iptables --table nat --append POSTROUTING --jump MASQUERADE
Execute the below commands to enable kernel IP packet forwarding and disable ICP
    echo "net.ipv4.ip_forward = 1" |  tee -a /etc/sysctl.conf
    echo "net.ipv4.conf.all.accept_redirects = 0" |  tee -a /etc/sysctl.conf
    echo "net.ipv4.conf.all.send_redirects = 0" |  tee -a /etc/sysctl.conf
    for vpn in /proc/sys/net/ipv4/conf/*; do echo 0 > $vpn/accept_redirects; echo 0 > $vpn/send_redirects; done
     sysctl -p
##### /etc/rc.local
To make sure this keeps working at boot you might want to add the following to
    for vpn in /proc/sys/net/ipv4/conf/*; do echo 0 > $vpn/accept_redirects; echo 0 > $vpn/send_redirects; done
    iptables --table nat --append POSTROUTING --jump MASQUERADE
There are better ways to do this (via sysctl.conf and ufw for example) but this
is something that just works.
#### Configure Openswan (IPSEC)
Use your favorite editor to edit the following file:
Below is the contents of mine. Most lines have a comment below it explaining
what it does.
    config setup
        #in what directory should things started by setup (notably the Pluto daemon) be allowed to dump core?
        #whether to accept/offer to support NAT (NAPT, also known as "IP Masqurade") workaround for IPsec
        #contains the networks that are allowed as subnet= for the remote client. In other words, the address ranges that may live behind a NAT router through which a client connects.
        #decide which protocol stack is going to be used.
    conn L2TP-PSK-NAT
    conn L2TP-PSK-noNAT
        #shared secret. Use rsasig for certificates.
        #Disable pfs
        #start at boot
        #Only negotiate a conn. 3 times.
        #because we use l2tp as tunnel protocol
        #fill in server IP above
##### The shared secret
The shared secret is defined in the /etc/ipsec.secrets file. Make sure it is
long and random:
    %SERVERIP%  %any:   PSK "69EA16F2C5DCED8B29E74A7D1B0FE99E69F6BDCD3E44"
##### Verify
Now to make sure IPSEC works, execute the following command:
    ipsec verify
My output looks like this:
    Checking your system to see if IPsec got installed and started correctly:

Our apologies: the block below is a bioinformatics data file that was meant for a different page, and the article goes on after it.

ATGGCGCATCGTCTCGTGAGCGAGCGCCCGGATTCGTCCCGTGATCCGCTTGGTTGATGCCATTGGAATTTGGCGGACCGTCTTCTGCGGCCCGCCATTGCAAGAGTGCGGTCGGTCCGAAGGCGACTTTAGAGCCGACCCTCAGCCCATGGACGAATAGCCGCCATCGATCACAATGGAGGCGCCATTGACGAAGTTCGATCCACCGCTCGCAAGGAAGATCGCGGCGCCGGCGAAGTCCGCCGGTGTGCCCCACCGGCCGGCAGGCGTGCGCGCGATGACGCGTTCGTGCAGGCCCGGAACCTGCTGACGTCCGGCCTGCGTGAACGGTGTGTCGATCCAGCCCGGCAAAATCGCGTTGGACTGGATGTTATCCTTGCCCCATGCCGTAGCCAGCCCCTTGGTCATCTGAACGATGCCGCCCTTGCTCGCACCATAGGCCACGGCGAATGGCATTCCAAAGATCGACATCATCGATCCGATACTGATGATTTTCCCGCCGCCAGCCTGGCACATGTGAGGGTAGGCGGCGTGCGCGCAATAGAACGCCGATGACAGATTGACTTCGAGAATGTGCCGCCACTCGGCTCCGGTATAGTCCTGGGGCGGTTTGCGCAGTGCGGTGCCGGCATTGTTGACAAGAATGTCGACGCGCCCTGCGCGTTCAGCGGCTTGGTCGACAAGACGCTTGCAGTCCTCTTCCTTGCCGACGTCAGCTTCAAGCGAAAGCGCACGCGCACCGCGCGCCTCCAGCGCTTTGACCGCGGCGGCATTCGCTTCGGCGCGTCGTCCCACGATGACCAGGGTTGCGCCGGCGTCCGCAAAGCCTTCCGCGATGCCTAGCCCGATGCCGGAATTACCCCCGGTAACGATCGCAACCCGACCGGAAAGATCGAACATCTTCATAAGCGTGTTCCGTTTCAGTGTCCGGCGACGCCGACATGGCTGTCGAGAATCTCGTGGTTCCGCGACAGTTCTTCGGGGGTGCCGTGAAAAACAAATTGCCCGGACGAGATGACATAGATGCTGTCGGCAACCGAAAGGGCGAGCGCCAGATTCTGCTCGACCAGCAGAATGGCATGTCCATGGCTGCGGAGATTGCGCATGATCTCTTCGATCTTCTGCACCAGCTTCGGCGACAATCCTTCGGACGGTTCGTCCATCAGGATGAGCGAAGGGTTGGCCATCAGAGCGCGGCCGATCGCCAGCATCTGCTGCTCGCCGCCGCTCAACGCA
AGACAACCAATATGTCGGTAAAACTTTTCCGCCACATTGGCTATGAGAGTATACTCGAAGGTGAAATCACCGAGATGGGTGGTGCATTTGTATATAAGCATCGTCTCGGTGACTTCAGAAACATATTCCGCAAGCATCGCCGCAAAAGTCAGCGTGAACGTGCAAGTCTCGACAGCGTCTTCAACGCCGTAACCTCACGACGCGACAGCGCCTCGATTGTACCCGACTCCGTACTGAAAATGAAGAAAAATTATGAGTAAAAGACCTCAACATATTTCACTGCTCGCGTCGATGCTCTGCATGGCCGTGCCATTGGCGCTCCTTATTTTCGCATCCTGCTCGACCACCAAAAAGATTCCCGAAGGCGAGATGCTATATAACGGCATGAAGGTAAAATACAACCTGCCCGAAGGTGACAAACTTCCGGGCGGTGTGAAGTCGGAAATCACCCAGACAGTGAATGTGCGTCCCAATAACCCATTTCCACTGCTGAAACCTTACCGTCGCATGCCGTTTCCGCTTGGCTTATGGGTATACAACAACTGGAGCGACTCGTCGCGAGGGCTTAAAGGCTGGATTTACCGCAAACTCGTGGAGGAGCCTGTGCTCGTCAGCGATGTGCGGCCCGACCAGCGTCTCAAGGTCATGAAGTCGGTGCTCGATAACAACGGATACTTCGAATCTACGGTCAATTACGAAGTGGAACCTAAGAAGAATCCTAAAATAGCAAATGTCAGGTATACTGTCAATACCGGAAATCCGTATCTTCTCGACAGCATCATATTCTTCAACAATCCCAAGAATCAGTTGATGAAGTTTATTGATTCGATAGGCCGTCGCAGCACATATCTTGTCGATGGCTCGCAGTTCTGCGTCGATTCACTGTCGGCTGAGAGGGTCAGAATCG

Version check and ipsec on-path                                 [OK]
    Linux Openswan U2.6.37/K3.2.0-29-generic-pae (netkey)
    Checking for IPsec support in kernel                            [OK]
     SAref kernel support                                           [N/A]
     NETKEY:  Testing XFRM related proc values                      [OK]
    Checking that pluto is running                                  [OK]
     Pluto listening for IKE on udp 500                             [OK]
     Pluto listening for NAT-T on udp 4500                          [OK]
    Two or more interfaces found, checking IP forwarding            [OK]
    Checking NAT and MASQUERADEing                                  [OK]
    Checking for 'ip' command                                       [OK]
    Checking /bin/sh is not /bin/dash                               [WARNING]
    Checking for 'iptables' command                                 [OK]
    Opportunistic Encryption Support                                [DISABLED]
The `/bin/sh` and `Opportunistic Encryption` warnings can be ignored. The first
one is a openswan bug and the second doesn't matter.
#### Configure xl2tpd
Use your favorite editor to edit the following file:
Below is the contents of mine. Most lines have a comment below it explaining
what it does.
    ipsec saref = yes
    [lns default]
    ip range =
    local ip =
    refuse pap = yes
    require authentication = yes
    ppp debug = yes
    pppoptfile = /etc/ppp/options.xl2tpd
    length bit = yes
  * ip range = range of IPs to give to the connecting clients
  * local ip = IP of VPN server
  * refuse pap = refure pap authentication
  * ppp debug = yes when testing, no when in production